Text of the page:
China CITIC Bank International (CCBI) has recently gone live with a new software system for wealth management that is being positioned to extend to other parts of the institution.
Michael Leung, chief information and operations officer at the Hong Kong bank, says it has just launched a customer-relationship management and processing system built by Avaloq.
Separately, the bank is going live soon with a robo-advisory offering built by Hong Kong fintech Quantifeed, Leung told DigFin. With the advice bolted on to the core private-wealth operating system, the bank will take its high-net-worth offering to its mass retail customer base. (Quantifeed executives declined to comment.)
“We have built a powerful machine,” he told DigFin on the sidelines of an Avaloq conference in Singapore at which Leung presented the bank’s activities.
The rose garden blooms
The Avaloq installation represents the crowning achievement in a broad, multi-year tech revamp by the bank it dubbed “Project Rose Garden”.
Wealth management now represents the biggest source of revenues for the bank, making it the focus of the I.T. rebuild. Avaloq is a technology vendor known for supporting private-banking operations. But Leung says the Avaloq platform can be used to support other business lines, and CCBI will role it out to corporate banking. It will also deploy the system to support branches and subsidiaries outside of Hong Kong, including those in Singapore and the U.S.
We have built a powerful machine
Ultimately, Leung hopes to use the Avaloq platform to replace the bank’s mainframe core banking system in the next five years, although such a direction has yet to be decided.
Avaloq’s CRM gives the bank a full view of its customers. Combined with the bank’s proprietary customer data, it should let CCBI roll out products to mass affluent customers quickly. The customer-relationship aspects turned out to be suitable for corporate banking too, especially as many owners of small businesses are also wealth-management customers.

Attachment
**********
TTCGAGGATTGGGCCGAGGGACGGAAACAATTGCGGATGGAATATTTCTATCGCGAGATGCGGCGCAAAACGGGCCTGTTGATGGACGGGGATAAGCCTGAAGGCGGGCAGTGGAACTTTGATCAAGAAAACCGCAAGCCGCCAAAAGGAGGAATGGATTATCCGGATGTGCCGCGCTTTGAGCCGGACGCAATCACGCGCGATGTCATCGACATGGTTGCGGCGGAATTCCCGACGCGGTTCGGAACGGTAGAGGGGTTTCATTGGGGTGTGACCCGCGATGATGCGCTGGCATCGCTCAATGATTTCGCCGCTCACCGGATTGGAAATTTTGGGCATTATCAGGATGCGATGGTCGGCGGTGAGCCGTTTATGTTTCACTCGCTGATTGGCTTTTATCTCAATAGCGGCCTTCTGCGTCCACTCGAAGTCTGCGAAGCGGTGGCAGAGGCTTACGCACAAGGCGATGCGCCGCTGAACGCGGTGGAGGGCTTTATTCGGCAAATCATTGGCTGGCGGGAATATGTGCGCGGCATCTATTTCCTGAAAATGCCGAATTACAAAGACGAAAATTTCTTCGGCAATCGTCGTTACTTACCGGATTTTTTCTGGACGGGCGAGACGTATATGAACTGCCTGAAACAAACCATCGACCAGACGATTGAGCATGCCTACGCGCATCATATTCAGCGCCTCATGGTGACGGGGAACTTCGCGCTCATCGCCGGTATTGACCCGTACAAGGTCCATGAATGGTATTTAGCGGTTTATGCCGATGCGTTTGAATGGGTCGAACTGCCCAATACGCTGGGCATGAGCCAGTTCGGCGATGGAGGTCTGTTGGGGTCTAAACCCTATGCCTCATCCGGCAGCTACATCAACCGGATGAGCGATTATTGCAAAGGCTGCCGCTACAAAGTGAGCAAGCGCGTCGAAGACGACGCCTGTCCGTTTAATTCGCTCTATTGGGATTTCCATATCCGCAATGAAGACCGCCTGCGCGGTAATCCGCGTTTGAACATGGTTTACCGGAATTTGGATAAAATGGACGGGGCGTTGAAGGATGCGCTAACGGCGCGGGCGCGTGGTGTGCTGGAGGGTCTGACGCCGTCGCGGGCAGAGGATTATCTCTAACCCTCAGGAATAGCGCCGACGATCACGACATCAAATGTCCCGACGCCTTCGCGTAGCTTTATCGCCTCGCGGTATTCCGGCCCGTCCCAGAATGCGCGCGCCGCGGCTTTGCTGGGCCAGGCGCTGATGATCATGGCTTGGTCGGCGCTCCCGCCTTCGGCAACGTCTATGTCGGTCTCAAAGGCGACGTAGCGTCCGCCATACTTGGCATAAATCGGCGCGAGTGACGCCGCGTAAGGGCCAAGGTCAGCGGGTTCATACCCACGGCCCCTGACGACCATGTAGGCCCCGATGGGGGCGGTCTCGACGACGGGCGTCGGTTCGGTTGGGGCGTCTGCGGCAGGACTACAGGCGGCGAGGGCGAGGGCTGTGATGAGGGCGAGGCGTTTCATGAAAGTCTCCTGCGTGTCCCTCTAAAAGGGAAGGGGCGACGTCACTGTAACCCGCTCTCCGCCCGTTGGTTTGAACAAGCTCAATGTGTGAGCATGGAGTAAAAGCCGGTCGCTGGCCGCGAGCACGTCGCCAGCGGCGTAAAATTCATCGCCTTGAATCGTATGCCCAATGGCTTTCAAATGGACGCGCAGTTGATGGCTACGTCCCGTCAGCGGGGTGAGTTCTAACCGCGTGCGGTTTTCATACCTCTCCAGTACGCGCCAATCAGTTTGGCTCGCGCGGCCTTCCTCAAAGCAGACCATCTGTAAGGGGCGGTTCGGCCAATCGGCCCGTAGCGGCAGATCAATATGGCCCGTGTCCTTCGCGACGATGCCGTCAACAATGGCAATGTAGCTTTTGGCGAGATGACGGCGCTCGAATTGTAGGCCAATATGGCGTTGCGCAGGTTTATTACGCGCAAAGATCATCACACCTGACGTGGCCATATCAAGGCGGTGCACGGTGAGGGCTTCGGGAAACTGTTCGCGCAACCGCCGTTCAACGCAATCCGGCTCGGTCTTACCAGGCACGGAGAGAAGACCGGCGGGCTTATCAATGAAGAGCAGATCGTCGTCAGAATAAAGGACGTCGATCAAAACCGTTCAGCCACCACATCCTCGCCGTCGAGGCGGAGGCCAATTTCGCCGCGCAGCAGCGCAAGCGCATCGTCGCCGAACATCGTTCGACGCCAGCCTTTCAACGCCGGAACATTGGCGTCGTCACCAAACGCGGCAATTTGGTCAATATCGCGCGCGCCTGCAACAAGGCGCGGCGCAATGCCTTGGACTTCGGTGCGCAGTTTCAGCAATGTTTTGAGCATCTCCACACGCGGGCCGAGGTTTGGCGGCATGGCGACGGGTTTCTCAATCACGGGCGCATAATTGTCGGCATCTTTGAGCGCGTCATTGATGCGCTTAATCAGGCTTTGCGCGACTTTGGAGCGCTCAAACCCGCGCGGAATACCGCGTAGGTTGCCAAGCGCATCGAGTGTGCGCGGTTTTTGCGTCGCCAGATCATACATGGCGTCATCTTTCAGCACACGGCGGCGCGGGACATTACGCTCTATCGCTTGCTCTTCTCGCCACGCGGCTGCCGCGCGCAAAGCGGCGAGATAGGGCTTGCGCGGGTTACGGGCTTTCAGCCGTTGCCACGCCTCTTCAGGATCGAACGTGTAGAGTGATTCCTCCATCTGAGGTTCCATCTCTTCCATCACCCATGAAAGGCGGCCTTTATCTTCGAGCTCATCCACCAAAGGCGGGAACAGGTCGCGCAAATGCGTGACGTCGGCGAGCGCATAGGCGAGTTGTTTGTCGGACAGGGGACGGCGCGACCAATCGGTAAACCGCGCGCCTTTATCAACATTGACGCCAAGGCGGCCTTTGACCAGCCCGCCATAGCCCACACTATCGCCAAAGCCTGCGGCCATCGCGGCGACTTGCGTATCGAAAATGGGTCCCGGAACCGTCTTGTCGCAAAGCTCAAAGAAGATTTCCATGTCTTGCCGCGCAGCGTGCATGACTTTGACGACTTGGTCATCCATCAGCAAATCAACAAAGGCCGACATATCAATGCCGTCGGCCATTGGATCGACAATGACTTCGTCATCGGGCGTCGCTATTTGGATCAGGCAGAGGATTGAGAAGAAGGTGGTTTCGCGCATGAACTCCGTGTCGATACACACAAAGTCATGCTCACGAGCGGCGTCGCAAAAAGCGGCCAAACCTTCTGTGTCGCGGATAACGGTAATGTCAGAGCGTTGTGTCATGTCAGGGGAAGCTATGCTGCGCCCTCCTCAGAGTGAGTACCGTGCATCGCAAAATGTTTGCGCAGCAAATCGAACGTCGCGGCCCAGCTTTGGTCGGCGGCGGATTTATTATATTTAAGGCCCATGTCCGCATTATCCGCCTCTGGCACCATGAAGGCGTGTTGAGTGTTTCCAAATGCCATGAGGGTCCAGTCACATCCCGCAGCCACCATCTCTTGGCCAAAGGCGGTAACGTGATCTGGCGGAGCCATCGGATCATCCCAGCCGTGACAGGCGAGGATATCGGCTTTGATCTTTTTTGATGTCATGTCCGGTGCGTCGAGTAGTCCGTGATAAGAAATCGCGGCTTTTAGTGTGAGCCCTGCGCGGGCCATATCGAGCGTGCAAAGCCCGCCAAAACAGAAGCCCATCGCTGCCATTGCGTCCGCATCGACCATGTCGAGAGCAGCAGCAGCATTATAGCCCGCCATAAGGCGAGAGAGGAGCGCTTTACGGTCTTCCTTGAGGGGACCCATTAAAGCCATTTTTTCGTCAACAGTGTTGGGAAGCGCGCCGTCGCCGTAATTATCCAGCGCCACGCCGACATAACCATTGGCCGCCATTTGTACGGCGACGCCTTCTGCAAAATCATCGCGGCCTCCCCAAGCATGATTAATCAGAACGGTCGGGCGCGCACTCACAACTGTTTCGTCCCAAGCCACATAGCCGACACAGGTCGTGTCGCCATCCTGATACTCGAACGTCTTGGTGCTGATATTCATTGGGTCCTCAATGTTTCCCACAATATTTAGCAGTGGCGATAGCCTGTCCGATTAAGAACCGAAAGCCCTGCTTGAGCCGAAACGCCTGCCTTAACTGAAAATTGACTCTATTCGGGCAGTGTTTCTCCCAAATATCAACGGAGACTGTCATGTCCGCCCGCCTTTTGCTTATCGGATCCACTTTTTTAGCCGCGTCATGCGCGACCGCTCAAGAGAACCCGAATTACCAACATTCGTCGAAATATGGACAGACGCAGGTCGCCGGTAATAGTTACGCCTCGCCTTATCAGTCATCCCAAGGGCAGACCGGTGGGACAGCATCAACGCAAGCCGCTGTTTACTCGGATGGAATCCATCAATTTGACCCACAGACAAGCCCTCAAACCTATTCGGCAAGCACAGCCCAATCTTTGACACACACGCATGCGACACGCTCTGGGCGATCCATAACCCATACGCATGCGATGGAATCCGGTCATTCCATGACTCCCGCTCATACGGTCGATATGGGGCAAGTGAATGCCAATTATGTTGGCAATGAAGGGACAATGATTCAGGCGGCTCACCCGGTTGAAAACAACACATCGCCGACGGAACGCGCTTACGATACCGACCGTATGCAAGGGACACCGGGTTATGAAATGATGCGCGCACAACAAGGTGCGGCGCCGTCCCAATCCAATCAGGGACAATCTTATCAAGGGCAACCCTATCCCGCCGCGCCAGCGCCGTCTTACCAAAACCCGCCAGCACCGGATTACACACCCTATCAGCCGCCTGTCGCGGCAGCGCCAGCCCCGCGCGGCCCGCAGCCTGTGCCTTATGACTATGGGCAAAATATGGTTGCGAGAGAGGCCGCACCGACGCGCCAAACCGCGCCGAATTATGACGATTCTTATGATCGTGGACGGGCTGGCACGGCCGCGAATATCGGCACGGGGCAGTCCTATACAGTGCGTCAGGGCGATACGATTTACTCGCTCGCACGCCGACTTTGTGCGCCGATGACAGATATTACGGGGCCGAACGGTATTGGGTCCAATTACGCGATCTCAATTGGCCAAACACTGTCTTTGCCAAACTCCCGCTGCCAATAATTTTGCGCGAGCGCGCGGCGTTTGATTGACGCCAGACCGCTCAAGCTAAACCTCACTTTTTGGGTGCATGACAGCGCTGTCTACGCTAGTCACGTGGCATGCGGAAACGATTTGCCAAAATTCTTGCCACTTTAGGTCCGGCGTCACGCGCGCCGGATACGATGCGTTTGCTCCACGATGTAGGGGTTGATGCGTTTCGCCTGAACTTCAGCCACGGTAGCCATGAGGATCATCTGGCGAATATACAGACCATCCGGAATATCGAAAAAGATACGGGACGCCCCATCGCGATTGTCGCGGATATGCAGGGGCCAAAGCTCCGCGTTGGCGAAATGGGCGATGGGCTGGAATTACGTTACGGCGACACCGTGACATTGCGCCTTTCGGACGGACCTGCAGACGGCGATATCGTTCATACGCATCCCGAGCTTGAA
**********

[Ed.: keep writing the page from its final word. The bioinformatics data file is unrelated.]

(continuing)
The bank is a venerable institution in Hong Kong: acquired by mainland conglomerate CITIC in 2010, it is the present incarnation of Ka Wah Bank, which incorporated in 1954. But it seems its tech platform was almost as old. Leung joined the bank five years ago and was astonished to find there was no CRM: no logic to customer accounts, no settlement information for front line staff, no way to calculate a customer’s buying power.
Classic vendor to fintech agility
Project Rose Garden was created to modernize the bank’s tech. And the scale of the transformation was matched by the longevity – and cost – of the project.
The Avaloq build took three years. It took so long in part because CCIB kept finding new uses for the CRM. But its requirements also changed because the tech itself has moved so fast. This began as a classic vendor, core systems contract. It predates tech such as container architecture and microservices that have fuelled demand for agile development. It also predates the recent proliferation of APIs to use data from diverse databases, although Leung says CCIB has been developing APIs internally for several years.
“Fintech has come a long way since we began this project,” Leung said. “We began with Avaloq’s traditional approach, but ended up tweaking many of the original designs.” Future iterations will include embedding APIs into the core system, he said, as CCIB must now operate in a world of open banking; Leung’s next challenge is to develop non-bank partnerships to develop a customer-facing ecosystem.
Leung didn’t say exactly how much Rose Garden cost, but it was clearly an expensive project, particularly as CCIB began using additional Avaloq licenses for other parts of the bank. The bank mitigated some costs by, first, centralizing I.T. budgets under Leung and the bank’s CEO, Bi Mingqiang, to avoid turf battles. The bank also set up a fintech innovation center to identify bank-wide strategic needs, such as customer onboarding.
Fintech has come a long way
He says the total tech budget is now 6 percent to 8 percent of annual earnings. “It’s a large number,” he said. “That’s how the world is. If you’re into retail banking, you have no choice.”
What will CCIB get for that investment? “We’re now the only bank in Hong Kong that lets customers sign up and open an account, even remotely, in just 10 to 15 minutes,” he said. “Within 15 minutes they can be earning interest on deposit or trade stocks.”